I admit, the headline did grab me–so much so that I thought about scraping the article and leaving it at that; but then I got to thinking “Why is it that the reporting world seems so enamored by how much a work of art sells for?”
Previous headlines proclaim a 106.5 million price tag for a Picasso and $245,000 for Cormac McCarthy’s typewriter. Is it just the pure sensationalism of it? Does the media fascination with the price tag correlate with the general public’s perception–i.e. that the piece with the record-setting bid somehow has more relevance than the work of some more obscure contemporary artist? I sincerely hope that there is a disconnect between what the mainstream media values and what the general public values in terms of categories of art appreciation.
I know that to most of those within the frontlines of the art world who are hashing it out everyday, churning out culture, a 28.6 million dollar price tag doesn’t mean squat and certainly doesn’t signify that John’s piece has any more relevance than what they are creating. In fact, the value of John’s piece in all likelihood signifies that his work has long ago run its course and has firmly secured its place in the hall of fame. A great accomplishment, no doubt, but a tacit kiss of death.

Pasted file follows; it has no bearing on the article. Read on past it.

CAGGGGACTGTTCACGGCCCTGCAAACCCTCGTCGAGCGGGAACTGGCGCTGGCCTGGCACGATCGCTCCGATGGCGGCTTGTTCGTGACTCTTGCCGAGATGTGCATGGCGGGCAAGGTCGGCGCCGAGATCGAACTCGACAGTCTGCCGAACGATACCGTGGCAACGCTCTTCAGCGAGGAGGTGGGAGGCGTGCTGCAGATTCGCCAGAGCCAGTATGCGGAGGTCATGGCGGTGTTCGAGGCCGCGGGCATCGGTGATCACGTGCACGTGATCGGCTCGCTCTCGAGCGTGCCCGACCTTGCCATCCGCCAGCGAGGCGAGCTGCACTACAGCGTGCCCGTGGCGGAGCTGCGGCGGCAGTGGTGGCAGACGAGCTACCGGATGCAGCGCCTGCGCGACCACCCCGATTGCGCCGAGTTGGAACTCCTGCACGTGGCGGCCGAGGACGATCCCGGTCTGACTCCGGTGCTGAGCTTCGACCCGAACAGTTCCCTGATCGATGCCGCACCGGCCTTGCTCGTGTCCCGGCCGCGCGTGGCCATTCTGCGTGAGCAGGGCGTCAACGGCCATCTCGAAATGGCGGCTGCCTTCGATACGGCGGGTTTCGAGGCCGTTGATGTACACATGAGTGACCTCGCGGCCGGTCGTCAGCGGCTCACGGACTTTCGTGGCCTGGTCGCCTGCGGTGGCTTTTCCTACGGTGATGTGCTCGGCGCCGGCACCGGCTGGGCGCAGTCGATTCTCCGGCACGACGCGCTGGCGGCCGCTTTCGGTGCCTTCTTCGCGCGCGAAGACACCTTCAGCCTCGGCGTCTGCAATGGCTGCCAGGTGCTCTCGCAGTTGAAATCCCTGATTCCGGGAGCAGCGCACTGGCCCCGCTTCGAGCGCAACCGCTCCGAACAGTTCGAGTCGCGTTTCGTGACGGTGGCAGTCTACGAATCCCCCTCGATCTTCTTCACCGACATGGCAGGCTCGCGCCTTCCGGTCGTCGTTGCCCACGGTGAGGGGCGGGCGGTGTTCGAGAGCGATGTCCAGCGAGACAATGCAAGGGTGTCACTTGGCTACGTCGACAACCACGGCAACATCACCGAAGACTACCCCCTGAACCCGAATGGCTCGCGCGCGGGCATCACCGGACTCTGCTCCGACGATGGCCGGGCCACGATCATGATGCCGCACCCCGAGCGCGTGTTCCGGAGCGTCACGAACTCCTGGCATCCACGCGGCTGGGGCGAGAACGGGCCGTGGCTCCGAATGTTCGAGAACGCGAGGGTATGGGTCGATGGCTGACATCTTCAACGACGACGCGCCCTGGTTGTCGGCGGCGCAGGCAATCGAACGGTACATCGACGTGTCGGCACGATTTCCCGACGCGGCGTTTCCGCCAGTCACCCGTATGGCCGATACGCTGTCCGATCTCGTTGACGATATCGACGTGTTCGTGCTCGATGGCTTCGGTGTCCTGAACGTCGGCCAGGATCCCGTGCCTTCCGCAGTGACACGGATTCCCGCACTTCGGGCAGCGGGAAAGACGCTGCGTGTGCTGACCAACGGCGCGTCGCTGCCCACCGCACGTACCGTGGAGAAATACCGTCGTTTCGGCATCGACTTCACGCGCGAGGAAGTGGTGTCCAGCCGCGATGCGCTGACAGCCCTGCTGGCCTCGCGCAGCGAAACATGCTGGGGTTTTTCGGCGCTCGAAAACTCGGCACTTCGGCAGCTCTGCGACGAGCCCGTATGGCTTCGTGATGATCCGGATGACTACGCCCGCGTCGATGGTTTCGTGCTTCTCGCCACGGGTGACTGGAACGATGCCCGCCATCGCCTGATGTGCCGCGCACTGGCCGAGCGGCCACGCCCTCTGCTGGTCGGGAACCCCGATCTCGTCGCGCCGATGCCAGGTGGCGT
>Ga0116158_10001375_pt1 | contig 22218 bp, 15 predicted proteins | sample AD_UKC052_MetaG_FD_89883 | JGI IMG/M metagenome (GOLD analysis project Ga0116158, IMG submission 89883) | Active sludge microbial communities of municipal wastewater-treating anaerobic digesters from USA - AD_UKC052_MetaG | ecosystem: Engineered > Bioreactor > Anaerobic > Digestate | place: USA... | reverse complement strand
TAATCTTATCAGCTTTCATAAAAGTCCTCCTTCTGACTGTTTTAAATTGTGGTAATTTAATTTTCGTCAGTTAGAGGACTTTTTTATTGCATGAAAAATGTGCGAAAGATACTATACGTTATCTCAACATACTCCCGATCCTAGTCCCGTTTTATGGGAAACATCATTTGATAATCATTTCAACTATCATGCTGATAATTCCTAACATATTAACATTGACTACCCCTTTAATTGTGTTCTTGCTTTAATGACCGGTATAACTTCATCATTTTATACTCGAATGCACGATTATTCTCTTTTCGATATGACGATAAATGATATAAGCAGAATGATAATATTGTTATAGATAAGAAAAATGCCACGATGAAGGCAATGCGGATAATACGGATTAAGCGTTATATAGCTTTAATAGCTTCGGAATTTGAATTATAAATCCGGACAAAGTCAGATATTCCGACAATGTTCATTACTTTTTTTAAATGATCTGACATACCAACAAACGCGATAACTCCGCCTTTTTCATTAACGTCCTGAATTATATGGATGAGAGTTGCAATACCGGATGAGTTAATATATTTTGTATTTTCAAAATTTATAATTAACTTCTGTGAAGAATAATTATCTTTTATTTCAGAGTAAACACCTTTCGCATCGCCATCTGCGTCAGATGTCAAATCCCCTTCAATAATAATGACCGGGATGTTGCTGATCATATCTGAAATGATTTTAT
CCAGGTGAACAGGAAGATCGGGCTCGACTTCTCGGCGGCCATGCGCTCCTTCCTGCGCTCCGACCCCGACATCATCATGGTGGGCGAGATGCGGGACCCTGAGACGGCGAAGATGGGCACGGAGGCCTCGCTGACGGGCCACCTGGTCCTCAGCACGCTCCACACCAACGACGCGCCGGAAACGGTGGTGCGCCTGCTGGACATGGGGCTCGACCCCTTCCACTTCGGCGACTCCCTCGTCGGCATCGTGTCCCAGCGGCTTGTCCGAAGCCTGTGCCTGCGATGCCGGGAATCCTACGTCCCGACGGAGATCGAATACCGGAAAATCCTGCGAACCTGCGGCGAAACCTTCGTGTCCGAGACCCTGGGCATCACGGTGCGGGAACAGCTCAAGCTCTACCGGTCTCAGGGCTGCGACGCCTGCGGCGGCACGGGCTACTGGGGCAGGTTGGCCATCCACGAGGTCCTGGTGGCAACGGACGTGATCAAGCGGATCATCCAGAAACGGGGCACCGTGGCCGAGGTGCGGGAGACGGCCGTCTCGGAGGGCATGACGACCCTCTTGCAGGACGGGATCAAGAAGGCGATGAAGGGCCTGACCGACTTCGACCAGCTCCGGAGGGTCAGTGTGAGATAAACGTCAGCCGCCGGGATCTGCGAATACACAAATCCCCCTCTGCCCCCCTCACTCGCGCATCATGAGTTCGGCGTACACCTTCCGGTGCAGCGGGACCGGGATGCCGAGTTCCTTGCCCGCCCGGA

So, it is my hope that the next time a multimillion dollar price tag for a work of art flashes across the headlines, maybe think about all of the artists who are working tirelessly everyday for no more reward than to satisfy the impulse within them that compels their creative efforts. No doubt at one time Johns was also one of these nameless few and, in my opinion, that’s when his art was most relevant–when it was unadulterated by fame, the press, and fawning supporters who inadvertently tarnish the pure vision of an artist unknown.
Link to the NY Times article:http://artsbeat.blogs.nytimes.com/2010/05/11/seminal-jasper-johns-painting-draws-28-6-million-bid/